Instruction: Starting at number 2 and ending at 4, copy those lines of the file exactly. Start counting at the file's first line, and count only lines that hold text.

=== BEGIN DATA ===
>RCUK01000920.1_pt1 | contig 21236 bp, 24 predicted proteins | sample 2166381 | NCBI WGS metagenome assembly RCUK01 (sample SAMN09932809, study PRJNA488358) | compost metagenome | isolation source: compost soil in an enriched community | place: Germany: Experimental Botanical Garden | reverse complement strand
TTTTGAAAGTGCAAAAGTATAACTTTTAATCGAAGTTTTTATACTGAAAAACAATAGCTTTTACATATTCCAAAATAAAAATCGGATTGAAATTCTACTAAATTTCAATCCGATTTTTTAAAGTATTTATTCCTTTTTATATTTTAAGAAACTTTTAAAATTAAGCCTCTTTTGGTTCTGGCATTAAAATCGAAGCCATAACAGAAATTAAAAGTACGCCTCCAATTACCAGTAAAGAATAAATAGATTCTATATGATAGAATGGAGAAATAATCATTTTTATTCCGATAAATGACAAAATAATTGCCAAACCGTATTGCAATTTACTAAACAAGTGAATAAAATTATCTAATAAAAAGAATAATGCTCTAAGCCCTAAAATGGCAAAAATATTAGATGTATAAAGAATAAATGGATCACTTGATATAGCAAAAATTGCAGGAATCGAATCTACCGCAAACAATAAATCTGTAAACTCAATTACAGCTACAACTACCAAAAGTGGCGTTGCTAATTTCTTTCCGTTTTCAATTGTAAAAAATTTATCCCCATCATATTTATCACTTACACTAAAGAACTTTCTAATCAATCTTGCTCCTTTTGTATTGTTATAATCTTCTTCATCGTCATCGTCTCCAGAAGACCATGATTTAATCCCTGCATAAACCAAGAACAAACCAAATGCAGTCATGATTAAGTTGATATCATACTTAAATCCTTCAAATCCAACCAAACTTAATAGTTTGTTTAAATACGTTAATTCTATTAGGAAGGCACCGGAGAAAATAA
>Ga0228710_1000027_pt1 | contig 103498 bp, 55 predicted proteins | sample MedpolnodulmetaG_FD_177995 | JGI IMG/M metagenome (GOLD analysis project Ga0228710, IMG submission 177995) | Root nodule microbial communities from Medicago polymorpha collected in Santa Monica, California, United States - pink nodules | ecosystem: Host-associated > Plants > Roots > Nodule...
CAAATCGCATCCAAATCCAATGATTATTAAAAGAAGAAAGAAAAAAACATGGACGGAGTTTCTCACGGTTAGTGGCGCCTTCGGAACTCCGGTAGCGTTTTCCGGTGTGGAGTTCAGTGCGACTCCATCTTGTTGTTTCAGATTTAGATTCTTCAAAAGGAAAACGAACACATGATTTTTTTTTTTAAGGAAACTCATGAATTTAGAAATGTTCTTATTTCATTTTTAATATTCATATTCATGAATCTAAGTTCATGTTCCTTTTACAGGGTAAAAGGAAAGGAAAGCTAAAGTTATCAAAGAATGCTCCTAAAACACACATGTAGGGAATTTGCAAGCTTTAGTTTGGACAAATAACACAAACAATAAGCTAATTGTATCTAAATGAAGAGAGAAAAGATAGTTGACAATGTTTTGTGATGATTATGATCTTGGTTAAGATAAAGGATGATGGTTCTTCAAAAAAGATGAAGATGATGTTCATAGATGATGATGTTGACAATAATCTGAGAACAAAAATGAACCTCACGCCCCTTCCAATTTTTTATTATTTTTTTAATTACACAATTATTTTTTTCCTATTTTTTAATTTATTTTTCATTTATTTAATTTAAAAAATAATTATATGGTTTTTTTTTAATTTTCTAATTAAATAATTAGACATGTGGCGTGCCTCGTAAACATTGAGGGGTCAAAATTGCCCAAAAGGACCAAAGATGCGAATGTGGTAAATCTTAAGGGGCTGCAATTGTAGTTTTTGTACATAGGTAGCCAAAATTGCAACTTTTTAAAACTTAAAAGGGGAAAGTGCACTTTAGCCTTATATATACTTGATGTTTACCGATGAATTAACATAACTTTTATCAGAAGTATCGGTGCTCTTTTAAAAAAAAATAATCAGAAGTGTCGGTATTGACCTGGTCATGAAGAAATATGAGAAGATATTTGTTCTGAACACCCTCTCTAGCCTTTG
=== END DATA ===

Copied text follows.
TTTTGAAAGTGCAAAAGTATAACTTTTAATCGAAGTTTTTATACTGAAAAACAATAGCTTTTACATATTCCAAAATAAAAATCGGATTGAAATTCTACTAAATTTCAATCCGATTTTTTAAAGTATTTATTCCTTTTTATATTTTAAGAAACTTTTAAAATTAAGCCTCTTTTGGTTCTGGCATTAAAATCGAAGCCATAACAGAAATTAAAAGTACGCCTCCAATTACCAGTAAAGAATAAATAGATTCTATATGATAGAATGGAGAAATAATCATTTTTATTCCGATAAATGACAAAATAATTGCCAAACCGTATTGCAATTTACTAAACAAGTGAATAAAATTATCTAATAAAAAGAATAATGCTCTAAGCCCTAAAATGGCAAAAATATTAGATGTATAAAGAATAAATGGATCACTTGATATAGCAAAAATTGCAGGAATCGAATCTACCGCAAACAATAAATCTGTAAACTCAATTACAGCTACAACTACCAAAAGTGGCGTTGCTAATTTCTTTCCGTTTTCAATTGTAAAAAATTTATCCCCATCATATTTATCACTTACACTAAAGAACTTTCTAATCAATCTTGCTCCTTTTGTATTGTTATAATCTTCTTCATCGTCATCGTCTCCAGAAGACCATGATTTAATCCCTGCATAAACCAAGAACAAACCAAATGCAGTCATGATTAAGTTGATATCATACTTAAATCCTTCAAATCCAACCAAACTTAATAGTTTGTTTAAATACGTTAATTCTATTAGGAAGGCACCGGAGAAAATAA
>Ga0228710_1000027_pt1 | contig 103498 bp, 55 predicted proteins | sample MedpolnodulmetaG_FD_177995 | JGI IMG/M metagenome (GOLD analysis project Ga0228710, IMG submission 177995) | Root nodule microbial communities from Medicago polymorpha collected in Santa Monica, California, United States - pink nodules | ecosystem: Host-associated > Plants > Roots > Nodule...
CAAATCGCATCCAAATCCAATGATTATTAAAAGAAGAAAGAAAAAAACATGGACGGAGTTTCTCACGGTTAGTGGCGCCTTCGGAACTCCGGTAGCGTTTTCCGGTGTGGAGTTCAGTGCGACTCCATCTTGTTGTTTCAGATTTAGATTCTTCAAAAGGAAAACGAACACATGATTTTTTTTTTTAAGGAAACTCATGAATTTAGAAATGTTCTTATTTCATTTTTAATATTCATATTCATGAATCTAAGTTCATGTTCCTTTTACAGGGTAAAAGGAAAGGAAAGCTAAAGTTATCAAAGAATGCTCCTAAAACACACATGTAGGGAATTTGCAAGCTTTAGTTTGGACAAATAACACAAACAATAAGCTAATTGTATCTAAATGAAGAGAGAAAAGATAGTTGACAATGTTTTGTGATGATTATGATCTTGGTTAAGATAAAGGATGATGGTTCTTCAAAAAAGATGAAGATGATGTTCATAGATGATGATGTTGACAATAATCTGAGAACAAAAATGAACCTCACGCCCCTTCCAATTTTTTATTATTTTTTTAATTACACAATTATTTTTTTCCTATTTTTTAATTTATTTTTCATTTATTTAATTTAAAAAATAATTATATGGTTTTTTTTTAATTTTCTAATTAAATAATTAGACATGTGGCGTGCCTCGTAAACATTGAGGGGTCAAAATTGCCCAAAAGGACCAAAGATGCGAATGTGGTAAATCTTAAGGGGCTGCAATTGTAGTTTTTGTACATAGGTAGCCAAAATTGCAACTTTTTAAAACTTAAAAGGGGAAAGTGCACTTTAGCCTTATATATACTTGATGTTTACCGATGAATTAACATAACTTTTATCAGAAGTATCGGTGCTCTTTTAAAAAAAAATAATCAGAAGTGTCGGTATTGACCTGGTCATGAAGAAATATGAGAAGATATTTGTTCTGAACACCCTCTCTAGCCTTTG